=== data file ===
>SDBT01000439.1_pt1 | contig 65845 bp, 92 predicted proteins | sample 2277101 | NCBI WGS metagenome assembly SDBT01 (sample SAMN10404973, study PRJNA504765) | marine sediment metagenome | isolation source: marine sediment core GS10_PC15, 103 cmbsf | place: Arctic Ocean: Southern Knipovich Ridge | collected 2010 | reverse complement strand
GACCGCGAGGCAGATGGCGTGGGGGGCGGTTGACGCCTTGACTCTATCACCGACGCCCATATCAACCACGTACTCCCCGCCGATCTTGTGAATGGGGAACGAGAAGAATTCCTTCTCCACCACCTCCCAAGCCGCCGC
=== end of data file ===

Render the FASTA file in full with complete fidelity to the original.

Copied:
>SDBT01000439.1_pt1 | contig 65845 bp, 92 predicted proteins | sample 2277101 | NCBI WGS metagenome assembly SDBT01 (sample SAMN10404973, study PRJNA504765) | marine sediment metagenome | isolation source: marine sediment core GS10_PC15, 103 cmbsf | place: Arctic Ocean: Southern Knipovich Ridge | collected 2010 | reverse complement strand
GACCGCGAGGCAGATGGCGTGGGGGGCGGTTGACGCCTTGACTCTATCACCGACGCCCATATCAACCACGTACTCCCCGCCGATCTTGTGAATGGGGAACGAGAAGAATTCCTTCTCCACCACCTCCCAAGCCGCCGC